“We were able to fix the vulnerability and secure the accounts, but it definitely is an issue that it happened in the first place.” Mark Zuckerberg, Facebook Facebook says that affected users will see a message at the top of their News Feed about the issue when they log back into the social network. “Your privacy and security are important to us,” the update reads. “We want to let you know about recent action we’ve taken to secure your account.” The message is followed by a prompt to click and learn more details. If you were not logged out but want to take extra security precautions, you can check this page to see the places where your account is currently logged in, and log them out. Facebook has yet to identify the hackers, or where they may have originated. “We may never know,” Guy Rosen, Facebook’s vice president of product, said on a call with reporters Friday. The company is now working with the Federal Bureau of Investigations to identify the attackers. A Taiwanese hacker named Chang Chi-yuan had earlier this week promised to live-stream the deletion of Mark Zuckerberg’s Facebook account, but Rosen said Facebook was “not aware that that person was related to this attack.” “If the attacker exploited custom and isolated vulnerabilities, and the attack was a highly targeted one, there simply might be no suitable trace or intelligence allowing investigators to connect the dots,” says Lukasz Olejnik, a security and privacy researcher and member of the W3C Technical Architecture Group. On the same call, Facebook CEO Mark Zuckerberg reiterated previous statements he has made about security being an “arms race.” “This is a really serious security issue, and we’re taking it really seriously,” he said. “I’m glad that we found this, and we were able to fix the vulnerability and secure the accounts, but it definitely is an issue that it happened in the first place.” The social network says its investigation into the breach began on September 16, when it saw an unusual spike in users accessing Facebook. On September 25, the company’s engineering team discovered that hackers appear to have exploited a series of bugs related to a Facebook feature that lets people see what their own profile looks like to someone else. The ” View As ” feature is designed to allow users to experience how their privacy settings look to another person. The first bug prompted Facebook’s video upload tool to mistakenly show up on the “View As” page. The second one caused the uploader to generate an access token—what allows you to remain logged into your Facebook account on a device, without having to sign in every time you visit—that had the same sign-in permissions as the Facebook mobile app. Finally, when the video uploader did appear in “View As” mode, it triggered an access code for whoever the hacker was searching for. “This is a complex interaction of multiple bugs,” Rosen said, adding that the hackers likely required some level of sophistication. That also explains Friday morning’s logouts; they served to reset the access tokens of both those directly affected and any additional accounts “that have been subject to a View As look-up” in the last year, Rosen said. Facebook has temporarily turned off “View As,” as it continues to investigate the issue. “It’s easy to say that security testing should have caught this, but these types of security vulnerabilities can be extremely difficult to spot or catch since they rely on having to dynamically test the site itself as it’s running,” says David Kennedy, the CEO of the cybersecurity firm TrustedSec. The vulnerability couldn’t have come at a worse time for Facebook, whose executives are still reeling from a series of scandals that unfolded in the wake of the 2016 US presidential election. A widespread Russian disinformation campaign leveraged the platform unnoticed, followed by revelations that third-party companies like Cambridge Analytica had collected user data without their knowledge.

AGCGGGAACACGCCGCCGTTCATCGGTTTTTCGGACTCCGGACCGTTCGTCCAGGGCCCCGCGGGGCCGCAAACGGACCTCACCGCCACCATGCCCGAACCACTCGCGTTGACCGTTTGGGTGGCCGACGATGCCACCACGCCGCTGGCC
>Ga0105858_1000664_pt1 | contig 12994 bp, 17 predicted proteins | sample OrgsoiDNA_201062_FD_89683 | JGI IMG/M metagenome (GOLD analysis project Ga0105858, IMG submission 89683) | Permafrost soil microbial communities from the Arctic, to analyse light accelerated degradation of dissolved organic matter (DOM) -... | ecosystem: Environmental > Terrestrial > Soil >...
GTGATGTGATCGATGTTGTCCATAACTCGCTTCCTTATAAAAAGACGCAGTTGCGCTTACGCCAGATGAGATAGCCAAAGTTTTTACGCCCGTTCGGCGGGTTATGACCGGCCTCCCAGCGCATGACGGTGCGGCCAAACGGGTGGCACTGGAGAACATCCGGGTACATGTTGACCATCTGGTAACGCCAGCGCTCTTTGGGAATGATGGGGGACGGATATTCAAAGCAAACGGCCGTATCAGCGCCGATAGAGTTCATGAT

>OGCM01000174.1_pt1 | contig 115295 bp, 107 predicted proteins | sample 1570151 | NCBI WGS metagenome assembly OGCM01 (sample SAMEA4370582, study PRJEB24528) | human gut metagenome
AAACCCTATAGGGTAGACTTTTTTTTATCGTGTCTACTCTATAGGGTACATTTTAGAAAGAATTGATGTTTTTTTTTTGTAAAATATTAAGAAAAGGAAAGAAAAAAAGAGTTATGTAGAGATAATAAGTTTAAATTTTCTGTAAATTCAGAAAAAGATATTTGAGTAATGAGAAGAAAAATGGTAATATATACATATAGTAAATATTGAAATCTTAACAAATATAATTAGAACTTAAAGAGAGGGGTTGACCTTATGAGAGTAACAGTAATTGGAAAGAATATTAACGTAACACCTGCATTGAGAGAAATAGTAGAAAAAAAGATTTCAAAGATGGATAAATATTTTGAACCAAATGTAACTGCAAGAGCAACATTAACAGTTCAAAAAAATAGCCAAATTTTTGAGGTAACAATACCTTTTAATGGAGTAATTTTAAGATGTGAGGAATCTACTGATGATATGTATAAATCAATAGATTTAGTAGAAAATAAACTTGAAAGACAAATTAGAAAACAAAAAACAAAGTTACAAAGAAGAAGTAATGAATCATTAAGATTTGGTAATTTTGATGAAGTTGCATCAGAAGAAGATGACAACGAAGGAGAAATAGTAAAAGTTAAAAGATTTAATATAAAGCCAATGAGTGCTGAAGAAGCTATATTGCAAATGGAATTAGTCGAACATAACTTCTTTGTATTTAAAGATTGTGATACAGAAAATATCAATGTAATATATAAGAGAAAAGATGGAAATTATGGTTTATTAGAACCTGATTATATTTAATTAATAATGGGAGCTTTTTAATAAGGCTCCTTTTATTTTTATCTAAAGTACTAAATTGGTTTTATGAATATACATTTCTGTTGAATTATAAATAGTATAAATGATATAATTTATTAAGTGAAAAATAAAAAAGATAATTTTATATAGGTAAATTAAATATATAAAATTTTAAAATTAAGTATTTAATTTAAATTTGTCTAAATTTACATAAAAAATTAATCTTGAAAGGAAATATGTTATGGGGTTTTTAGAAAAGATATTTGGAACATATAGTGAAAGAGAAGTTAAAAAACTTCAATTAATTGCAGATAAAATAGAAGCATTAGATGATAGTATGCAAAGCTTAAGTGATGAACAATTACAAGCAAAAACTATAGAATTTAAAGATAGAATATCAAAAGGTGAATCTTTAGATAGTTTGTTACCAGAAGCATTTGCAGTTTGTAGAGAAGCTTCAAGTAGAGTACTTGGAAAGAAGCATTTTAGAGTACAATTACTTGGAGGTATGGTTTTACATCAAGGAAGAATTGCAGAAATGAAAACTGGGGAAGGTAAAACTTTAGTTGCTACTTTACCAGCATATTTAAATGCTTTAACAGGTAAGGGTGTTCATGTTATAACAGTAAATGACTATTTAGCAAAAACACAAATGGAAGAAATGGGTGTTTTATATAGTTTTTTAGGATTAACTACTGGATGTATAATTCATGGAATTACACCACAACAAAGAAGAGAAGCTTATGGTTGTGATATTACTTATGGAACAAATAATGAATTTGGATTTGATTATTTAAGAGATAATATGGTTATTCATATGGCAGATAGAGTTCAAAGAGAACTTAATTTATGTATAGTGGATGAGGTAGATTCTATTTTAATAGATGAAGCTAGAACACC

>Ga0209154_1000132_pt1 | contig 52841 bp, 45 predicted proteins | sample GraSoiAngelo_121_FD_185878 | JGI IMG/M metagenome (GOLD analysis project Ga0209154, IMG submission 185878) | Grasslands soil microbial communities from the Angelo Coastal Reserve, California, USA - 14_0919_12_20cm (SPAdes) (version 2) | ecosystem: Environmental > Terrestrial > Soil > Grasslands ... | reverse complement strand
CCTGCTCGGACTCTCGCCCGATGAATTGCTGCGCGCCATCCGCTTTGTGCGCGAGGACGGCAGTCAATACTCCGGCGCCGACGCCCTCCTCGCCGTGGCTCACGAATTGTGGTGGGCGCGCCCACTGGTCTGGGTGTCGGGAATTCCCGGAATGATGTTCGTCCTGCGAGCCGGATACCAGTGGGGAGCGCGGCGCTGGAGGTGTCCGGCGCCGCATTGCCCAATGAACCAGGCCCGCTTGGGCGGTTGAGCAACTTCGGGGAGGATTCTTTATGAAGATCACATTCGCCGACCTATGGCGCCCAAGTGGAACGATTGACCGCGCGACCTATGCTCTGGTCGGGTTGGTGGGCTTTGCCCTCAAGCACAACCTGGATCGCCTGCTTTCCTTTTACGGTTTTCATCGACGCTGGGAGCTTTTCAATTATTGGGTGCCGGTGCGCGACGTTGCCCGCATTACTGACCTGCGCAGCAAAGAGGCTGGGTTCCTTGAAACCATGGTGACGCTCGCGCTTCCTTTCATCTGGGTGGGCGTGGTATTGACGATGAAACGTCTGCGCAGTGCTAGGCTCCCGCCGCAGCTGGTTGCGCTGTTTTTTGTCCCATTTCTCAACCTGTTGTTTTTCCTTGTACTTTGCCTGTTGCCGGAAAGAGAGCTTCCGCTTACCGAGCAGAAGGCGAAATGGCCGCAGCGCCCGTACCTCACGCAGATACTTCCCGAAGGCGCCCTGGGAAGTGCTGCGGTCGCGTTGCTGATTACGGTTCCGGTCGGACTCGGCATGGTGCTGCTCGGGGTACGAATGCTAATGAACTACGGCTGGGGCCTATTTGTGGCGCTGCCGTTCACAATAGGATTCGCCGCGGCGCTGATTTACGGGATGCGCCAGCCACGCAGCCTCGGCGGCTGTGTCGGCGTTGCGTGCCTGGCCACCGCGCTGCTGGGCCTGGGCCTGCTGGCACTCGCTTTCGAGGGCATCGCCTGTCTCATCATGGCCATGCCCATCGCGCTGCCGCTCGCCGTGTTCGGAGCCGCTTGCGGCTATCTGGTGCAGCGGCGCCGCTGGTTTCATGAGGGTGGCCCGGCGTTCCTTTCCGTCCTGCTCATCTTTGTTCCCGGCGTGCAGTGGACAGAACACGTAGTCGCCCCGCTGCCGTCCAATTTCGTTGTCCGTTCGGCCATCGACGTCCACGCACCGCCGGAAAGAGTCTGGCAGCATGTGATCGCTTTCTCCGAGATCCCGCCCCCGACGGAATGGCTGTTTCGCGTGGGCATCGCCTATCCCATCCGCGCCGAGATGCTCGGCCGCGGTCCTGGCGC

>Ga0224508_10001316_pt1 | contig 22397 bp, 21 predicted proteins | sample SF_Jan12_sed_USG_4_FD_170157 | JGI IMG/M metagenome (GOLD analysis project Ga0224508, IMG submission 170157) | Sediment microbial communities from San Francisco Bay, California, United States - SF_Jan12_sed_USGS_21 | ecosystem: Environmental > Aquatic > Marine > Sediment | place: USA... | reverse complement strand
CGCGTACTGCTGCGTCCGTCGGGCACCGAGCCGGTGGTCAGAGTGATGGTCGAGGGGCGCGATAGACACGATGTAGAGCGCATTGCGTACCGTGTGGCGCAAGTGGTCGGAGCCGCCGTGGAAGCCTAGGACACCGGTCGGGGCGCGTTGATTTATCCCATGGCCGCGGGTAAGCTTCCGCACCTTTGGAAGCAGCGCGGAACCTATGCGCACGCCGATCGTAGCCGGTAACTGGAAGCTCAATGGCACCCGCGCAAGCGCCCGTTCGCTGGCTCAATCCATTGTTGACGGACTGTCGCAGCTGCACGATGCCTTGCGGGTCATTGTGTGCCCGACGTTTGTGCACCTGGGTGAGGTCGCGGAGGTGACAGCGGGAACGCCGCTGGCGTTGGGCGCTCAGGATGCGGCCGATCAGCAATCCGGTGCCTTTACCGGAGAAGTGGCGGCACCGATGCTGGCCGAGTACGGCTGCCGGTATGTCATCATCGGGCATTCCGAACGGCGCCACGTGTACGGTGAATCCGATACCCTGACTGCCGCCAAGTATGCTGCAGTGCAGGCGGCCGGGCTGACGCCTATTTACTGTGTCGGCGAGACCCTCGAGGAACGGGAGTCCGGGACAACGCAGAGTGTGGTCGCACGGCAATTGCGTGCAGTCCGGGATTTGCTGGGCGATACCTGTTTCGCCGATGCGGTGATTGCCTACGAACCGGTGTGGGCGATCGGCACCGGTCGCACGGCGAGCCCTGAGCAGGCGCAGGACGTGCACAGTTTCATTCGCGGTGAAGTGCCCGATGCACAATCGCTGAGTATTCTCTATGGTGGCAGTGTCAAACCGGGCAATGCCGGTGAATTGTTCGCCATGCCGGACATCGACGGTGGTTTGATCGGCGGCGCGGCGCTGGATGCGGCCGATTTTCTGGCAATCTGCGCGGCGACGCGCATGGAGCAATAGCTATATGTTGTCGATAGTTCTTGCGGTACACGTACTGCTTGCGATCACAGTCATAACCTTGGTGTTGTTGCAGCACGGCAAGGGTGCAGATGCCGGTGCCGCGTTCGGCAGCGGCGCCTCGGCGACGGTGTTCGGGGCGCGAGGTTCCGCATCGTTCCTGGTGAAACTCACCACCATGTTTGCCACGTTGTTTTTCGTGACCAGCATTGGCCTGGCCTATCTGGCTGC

“There simply might be no suitable trace or intelligence allowing investigators to connect the dots.” Security Researcher Lukasz Olejnik The social network already faces multiple federal investigations into its privacy and data-sharing practices, including one probe by the Federal Trade Commission , and another conducted by the Securities and Exchange Commission. Both have to do with its disclosures around Cambridge Analytica. It also faces the specter of more aggressive regulation from Congress, on the heels of a series of occasionally contentious hearings about data privacy. After Facebook’s announcement Friday, senator Mark Warner (D-Virginia), who serves as vice chairman of the Senate Intelligence Committee, called for a “full investigation” into the breach. “Today’s disclosure is a reminder about the dangers posed when a small number of companies like Facebook or the credit bureau Equifax are able to accumulate so much personal data about individual Americans without adequate security measures,” Warner said in a statement. “This is another sobering indicator that Congress needs to step up and take action to protect the privacy and security of social media users.” Facebook may also face unprecedented scrutiny in Europe, where the new General Data Protection Regulation , or GDPR, requires companies disclose a breach to a European agency within 72 hours of it occurring. In cases of high risk to users, the regulation also requires that they be notified directly. Facebook says it has notified the Irish Data Protection Commission about the issue. This is the second security vulnerability that Facebook has disclosed in recent months. In June, the company announced it had discovered a bug that made up to 14 million people’s posts publicly viewable to anyone for days. This is the first time in Facebook’s history, though, that users’ entire accounts may have been compromised by outside hackers. Its response to this vulnerability—and the speed and comprehensiveness of the important disclosures ahead—will likely be of serious importance. Once again, all eyes are on Mark Zuckerberg. Additional reporting by Lily Hay Newman. More Great WIRED Stories Everyone wants to go to the moon— logic be damned College Humor gives comedy subscription a serious effort Tips to get the most out of Screen Time controls on iOS 12